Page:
The Treasure of the Sierra Madre - B. Traven
An uncommon sort of adventure story.

At times, Traven's journalistic roots show, when he seems more interested in depicting the setting of the story and its social conditions than in moving the "plot" along. For instance, in the first chapter, he spends 13 pages describing the Hotel Oso Negro in far more detail than is necessary for the few brief scenes set there. Traven knew the places and people in this story from first-hand experience. It was a wise choice for him to write a novel, even if he was a journalist at heart; few enough people read journalism when it is first published, and even fewer later, but a good novel keeps on being read.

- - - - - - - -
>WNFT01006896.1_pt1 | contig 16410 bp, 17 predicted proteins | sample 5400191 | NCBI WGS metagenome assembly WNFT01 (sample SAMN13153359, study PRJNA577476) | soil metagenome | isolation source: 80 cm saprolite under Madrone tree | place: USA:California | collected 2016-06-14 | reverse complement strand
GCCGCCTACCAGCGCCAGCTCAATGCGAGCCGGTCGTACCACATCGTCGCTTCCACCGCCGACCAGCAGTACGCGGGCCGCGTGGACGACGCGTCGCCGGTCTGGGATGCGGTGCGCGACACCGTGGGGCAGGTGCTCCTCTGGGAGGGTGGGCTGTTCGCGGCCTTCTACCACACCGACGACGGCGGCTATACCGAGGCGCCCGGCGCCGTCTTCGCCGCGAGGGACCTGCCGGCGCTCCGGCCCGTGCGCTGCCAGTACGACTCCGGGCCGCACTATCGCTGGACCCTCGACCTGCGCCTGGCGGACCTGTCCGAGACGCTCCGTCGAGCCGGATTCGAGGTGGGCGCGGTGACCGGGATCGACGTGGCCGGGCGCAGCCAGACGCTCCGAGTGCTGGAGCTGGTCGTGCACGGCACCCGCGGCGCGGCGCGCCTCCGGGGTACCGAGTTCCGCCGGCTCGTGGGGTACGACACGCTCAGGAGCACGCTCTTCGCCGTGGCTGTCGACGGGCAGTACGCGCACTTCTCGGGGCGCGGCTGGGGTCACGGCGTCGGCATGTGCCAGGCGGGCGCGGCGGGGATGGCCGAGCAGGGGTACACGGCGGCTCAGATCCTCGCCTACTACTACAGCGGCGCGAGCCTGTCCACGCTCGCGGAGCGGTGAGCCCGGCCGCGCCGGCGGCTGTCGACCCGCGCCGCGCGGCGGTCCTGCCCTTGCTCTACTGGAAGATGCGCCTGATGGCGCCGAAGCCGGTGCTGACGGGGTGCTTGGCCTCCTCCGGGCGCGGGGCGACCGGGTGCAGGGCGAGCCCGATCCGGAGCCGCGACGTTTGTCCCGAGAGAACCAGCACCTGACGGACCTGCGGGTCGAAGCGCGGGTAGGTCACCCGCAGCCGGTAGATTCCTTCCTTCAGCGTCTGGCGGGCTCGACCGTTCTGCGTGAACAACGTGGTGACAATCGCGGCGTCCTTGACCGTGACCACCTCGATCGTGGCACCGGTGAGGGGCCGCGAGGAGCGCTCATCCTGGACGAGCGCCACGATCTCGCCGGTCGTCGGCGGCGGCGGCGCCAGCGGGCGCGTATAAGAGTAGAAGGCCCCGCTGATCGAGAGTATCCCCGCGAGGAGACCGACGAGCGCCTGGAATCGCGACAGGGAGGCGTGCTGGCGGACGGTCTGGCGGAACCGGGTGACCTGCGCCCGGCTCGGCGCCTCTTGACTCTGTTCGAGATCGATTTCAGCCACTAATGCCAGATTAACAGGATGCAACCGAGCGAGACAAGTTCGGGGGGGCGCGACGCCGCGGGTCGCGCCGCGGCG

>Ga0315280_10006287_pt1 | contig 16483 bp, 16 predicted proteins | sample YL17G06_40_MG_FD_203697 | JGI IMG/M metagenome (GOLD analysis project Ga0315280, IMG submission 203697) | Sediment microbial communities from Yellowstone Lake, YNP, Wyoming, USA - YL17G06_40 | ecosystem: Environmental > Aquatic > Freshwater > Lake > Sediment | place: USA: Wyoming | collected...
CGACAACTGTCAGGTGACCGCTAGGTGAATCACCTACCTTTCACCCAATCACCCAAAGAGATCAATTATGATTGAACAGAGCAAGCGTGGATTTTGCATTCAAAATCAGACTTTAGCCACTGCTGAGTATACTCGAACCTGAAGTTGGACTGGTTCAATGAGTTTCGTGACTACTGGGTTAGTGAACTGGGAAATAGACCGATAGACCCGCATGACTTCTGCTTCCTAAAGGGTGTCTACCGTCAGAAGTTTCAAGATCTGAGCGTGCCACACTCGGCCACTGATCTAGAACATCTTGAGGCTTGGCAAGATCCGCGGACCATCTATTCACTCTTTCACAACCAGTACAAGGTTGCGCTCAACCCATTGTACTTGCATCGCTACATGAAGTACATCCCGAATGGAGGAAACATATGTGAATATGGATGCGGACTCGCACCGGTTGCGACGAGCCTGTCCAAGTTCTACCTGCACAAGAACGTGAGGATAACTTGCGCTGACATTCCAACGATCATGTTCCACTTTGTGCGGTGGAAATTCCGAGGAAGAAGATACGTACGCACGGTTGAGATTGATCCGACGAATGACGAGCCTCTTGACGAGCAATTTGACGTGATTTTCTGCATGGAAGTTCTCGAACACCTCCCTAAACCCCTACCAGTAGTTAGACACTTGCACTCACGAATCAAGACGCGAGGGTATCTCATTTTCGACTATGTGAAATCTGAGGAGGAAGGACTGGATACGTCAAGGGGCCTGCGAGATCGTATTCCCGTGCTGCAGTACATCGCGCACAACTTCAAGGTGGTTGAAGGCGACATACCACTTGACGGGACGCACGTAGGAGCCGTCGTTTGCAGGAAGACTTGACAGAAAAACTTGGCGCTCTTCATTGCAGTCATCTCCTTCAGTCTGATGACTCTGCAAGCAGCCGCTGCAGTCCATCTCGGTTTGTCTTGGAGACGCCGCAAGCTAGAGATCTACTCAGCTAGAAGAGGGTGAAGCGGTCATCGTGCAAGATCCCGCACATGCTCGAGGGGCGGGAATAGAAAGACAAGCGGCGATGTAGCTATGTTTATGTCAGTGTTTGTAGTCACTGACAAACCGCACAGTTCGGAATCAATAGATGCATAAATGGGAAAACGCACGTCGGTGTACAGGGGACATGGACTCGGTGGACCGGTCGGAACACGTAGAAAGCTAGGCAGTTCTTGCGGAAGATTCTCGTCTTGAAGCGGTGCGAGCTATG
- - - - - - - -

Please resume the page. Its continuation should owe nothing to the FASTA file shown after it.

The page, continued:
More than that, however, The Treasure of the Sierra Madre is a moral tale. That is not such a contradiction as it may seem, since journalists in the early part of the century were often far less reluctant to draw morals than is thought of as the standard today. The structure of the novel is really a series of linked stories of the desire for gold, its dangers, and the alternatives.